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While You Were Out: This Week’s News Recap

Here at Home

For us Bostonians, this week has certainly been one rocked with tragedy and terror.  The marathon bombings occurred on Monday, April 15th near the finish line of the Boston Marathon.  Patriot’s day, a Massachusetts holiday, is meant to symbolize our reverence for the founders of the U.S., and our thanks for this great nation.  Instead, the day was one filled with horror as hundreds were injured and three were killed at the hands of two brothers, Tarmerlan and Dzhokhar Tsarnaev (a student at UMass Dartmouth), from the Chechnya region.  When the FBI released the photos of the suspects (obtained by witnesses at the marathon) on Thursday, social media was abuzz promoting the capture of these individuals.  In the early hours on Friday, the two brothers exchanged gunfire with police officers (after killing an MIT Police officer) in Watertown, ending in Tamerlan’s death and the manhunt for Dzhokhar.  The entire city of Boston and some of its neighborhoods shut down for nearly the entire day to give law enforcement ample opportunity to catch Dzhokhar.  At around 8:40 p.m. Friday evening, police apprehended the suspect, and he was transported to the hospital—marking the end of a very long and tragic week.  Thank you to all of the first responders at the scene on Monday and all of the law enforcement officials who worked so hard to bring the city of Boston peace once again.

On Wednesday night, April 17th, a plant explosion in Waco, Texas killed fourteen people and injured approximately two hundred.  The explosion was so immense that the U.S. Geological Survey registered it as a 2.1-magnitude earthquake.  The explosion devastated many structures in the small town, making rescue efforts extremely challenging for first responders.  The scene in Waco is completely heartbreaking, and although the cause of the explosion is still unknown, the town is working diligently to recover.

 

International

Iraq held its first election after the exit of U.S. troops, and was carried out largely free of violence.  Although the security was extremely tight in Baghdad specifically (so much so that voters had to walk to the polls), there was still a good voter turnout.  The results of the election will certainly have implications as to whether or not Iraq will follow their newly implemented democratic system without the infiltration of fraud.  Although there was heightened violence in the weeks leading up to the election, the fact that people still turned out at the polls shows that Iraqis are certainly ready for change.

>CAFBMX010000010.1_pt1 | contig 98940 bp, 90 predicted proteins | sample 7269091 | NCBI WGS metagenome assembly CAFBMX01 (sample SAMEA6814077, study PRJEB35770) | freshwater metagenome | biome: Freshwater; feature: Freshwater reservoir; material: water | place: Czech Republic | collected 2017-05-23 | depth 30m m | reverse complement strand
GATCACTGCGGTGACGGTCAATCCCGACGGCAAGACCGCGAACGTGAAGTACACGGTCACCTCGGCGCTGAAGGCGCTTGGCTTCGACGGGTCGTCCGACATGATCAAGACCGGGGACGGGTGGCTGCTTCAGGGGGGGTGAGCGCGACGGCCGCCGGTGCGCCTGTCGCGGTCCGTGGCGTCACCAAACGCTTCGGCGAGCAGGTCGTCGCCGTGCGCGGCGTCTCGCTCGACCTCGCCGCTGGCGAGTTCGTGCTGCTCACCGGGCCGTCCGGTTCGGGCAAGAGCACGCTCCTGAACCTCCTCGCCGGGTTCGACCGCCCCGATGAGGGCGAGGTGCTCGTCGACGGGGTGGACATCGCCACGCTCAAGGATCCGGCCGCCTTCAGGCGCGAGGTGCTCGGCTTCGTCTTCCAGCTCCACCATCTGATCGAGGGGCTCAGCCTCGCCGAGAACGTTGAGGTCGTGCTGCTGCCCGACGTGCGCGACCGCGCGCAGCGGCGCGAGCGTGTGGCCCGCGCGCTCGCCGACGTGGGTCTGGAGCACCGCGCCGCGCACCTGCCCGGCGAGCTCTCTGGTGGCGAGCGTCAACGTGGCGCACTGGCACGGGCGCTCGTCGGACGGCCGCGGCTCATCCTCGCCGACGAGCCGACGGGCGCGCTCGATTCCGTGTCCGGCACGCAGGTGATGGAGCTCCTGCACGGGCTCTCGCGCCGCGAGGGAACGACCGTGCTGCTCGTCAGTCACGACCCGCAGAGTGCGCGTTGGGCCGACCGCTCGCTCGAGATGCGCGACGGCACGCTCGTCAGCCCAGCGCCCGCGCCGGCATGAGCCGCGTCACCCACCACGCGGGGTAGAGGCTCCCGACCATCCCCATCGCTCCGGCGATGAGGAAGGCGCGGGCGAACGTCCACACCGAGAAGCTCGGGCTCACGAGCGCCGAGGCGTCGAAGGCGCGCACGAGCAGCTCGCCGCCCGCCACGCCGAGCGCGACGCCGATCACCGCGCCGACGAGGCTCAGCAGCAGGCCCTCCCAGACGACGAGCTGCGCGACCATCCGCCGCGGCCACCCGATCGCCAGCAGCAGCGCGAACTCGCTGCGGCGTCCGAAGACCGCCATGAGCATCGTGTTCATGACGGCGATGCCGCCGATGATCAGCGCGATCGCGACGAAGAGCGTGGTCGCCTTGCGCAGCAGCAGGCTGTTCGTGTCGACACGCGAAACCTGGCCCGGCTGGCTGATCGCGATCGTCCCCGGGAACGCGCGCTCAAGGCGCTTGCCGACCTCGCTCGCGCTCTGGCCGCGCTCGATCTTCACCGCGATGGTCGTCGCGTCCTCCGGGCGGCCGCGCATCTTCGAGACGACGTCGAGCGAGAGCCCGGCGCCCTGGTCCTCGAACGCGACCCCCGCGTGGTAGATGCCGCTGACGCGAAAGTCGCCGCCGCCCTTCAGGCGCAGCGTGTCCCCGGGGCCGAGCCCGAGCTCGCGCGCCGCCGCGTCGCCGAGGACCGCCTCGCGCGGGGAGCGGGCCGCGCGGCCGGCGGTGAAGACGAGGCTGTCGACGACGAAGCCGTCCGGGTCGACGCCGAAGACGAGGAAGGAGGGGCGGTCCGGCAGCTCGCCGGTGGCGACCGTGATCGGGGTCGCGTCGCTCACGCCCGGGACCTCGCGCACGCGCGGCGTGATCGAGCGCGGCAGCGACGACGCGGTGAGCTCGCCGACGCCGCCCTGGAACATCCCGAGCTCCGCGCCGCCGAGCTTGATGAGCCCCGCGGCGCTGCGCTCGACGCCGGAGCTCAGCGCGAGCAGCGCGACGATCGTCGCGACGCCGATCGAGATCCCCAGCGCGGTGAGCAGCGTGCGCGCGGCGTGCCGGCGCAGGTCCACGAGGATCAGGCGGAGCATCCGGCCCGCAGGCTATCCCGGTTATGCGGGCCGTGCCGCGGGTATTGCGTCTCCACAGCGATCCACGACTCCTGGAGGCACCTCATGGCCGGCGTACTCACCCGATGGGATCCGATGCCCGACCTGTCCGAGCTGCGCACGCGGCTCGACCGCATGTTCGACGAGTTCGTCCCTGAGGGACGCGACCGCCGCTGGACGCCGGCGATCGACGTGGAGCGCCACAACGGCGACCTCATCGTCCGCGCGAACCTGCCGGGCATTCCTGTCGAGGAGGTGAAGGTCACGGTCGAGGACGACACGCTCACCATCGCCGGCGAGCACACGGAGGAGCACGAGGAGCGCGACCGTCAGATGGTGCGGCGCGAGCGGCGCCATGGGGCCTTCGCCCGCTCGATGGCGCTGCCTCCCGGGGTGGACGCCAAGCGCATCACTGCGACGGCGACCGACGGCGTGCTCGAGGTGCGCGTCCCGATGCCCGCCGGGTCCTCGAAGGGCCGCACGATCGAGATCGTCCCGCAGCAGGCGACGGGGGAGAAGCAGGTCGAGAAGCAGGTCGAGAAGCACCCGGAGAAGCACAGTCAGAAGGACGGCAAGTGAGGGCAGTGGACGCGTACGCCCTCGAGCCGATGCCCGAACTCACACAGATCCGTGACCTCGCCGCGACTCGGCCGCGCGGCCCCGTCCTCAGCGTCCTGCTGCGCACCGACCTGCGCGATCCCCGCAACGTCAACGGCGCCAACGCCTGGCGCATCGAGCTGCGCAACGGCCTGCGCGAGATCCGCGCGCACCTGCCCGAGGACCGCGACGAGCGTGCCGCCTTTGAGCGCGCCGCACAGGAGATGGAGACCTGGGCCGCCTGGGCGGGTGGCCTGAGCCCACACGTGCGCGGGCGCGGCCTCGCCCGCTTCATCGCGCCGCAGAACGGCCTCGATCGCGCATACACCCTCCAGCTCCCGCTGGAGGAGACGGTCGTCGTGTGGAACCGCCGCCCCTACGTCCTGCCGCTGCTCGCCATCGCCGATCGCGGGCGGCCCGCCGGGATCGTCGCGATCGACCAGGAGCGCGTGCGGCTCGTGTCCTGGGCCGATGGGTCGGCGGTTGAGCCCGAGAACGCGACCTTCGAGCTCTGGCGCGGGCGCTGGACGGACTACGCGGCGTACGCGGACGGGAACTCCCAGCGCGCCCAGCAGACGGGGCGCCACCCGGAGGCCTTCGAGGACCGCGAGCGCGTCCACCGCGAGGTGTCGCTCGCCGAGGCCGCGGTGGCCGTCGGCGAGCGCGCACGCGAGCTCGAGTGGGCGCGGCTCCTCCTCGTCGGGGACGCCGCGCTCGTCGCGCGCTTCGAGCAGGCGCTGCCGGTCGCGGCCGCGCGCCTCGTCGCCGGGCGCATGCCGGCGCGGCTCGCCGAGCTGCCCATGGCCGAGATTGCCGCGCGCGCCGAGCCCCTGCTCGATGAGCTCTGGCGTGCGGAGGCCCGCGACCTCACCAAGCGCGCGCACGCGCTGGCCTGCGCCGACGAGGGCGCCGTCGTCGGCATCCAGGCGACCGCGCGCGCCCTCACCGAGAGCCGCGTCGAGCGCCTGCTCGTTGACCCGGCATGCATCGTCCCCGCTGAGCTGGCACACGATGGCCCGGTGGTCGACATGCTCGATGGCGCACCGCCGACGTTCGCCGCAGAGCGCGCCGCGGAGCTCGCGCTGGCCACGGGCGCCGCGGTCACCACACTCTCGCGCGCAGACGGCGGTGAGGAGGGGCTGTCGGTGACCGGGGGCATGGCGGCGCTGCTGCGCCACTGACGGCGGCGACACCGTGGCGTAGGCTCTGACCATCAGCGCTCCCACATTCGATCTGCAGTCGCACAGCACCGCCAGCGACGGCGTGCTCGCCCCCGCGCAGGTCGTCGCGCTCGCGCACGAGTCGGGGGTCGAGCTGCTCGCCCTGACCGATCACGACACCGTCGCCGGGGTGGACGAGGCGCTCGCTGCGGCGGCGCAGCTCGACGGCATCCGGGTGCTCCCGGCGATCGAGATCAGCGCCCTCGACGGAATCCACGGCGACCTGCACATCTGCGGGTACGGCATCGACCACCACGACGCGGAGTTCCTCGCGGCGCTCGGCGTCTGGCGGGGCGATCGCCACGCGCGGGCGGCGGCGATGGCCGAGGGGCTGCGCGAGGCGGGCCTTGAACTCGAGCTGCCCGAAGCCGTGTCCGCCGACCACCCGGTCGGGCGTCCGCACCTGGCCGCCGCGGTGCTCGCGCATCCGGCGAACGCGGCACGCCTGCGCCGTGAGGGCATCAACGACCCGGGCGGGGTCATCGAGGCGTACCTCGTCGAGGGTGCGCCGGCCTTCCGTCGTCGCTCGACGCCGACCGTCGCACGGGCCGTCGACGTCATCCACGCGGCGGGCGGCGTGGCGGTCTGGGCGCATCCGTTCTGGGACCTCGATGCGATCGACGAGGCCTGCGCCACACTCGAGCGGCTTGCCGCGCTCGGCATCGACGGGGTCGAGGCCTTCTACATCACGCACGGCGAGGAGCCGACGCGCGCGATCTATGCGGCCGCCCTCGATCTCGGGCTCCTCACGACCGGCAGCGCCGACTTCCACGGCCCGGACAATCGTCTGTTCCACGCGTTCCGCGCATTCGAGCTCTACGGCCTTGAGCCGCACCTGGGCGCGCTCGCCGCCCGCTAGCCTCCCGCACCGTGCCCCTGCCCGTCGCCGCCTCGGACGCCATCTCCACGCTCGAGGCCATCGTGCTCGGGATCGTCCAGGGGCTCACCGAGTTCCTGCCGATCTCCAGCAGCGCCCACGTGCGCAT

After a stalemate, Italian Lawmakers re-elected President Giorgio Napolitano in hopes that he will be able to turn the Euro zone’s third largest economy around.  His re-election also symbolizes the potential for the main center-left and center-right parties to cooperate and negotiate the formation of a government.

On Saturday morning, a deadly earthquake rocked the Sichuan Province of China.  The known death toll is about 157 with over 5,700 people injured.  The preliminary magnitude of this earthquake was 7, with the area of Ya’an feeling most of the effects.  Approximately 60,000 tents have been gathered and sent to the affected regions for those whose homes have been destroyed.  The affected areas are also desperate for water and electricity; although rescuers have been deployed, the area is extremely hard to reach because of the immense geological devastation.

 

Sources:

http://www.nytimes.com/2013/04/19/us/huge-blast-at-texas-fertilizer-plant.html?ref=us

http://www.nytimes.com/2013/04/21/us/boston-suspects-confused-identities-and-conflicting-loyalties.html?hp

http://www.nytimes.com/2013/04/21/world/middleeast/iraqs-first-vote-since-us-exit-is-mostly-calm.html?ref=world

http://www.nytimes.com/2013/04/21/world/europe/italian-lawmakers-hoping-for-coalition-urge-napolitano-for-re-election.html?ref=world

http://www.nytimes.com/2013/04/21/world/asia/china-earthquake.html?ref=world&_r=0

http://photos.masslive.com/republican/2013/04/lizzie_lee_4.html

I am a Political Science major and Women's and Gender Studies minor at Boston College. I am an RA on campus and am involved in the Student Admissions Program. Since I am from Florida, I can legitimately say that I love long walks on the beach. I also love getting lost in a world fabricated by a novel, there is honestly nothing better. 
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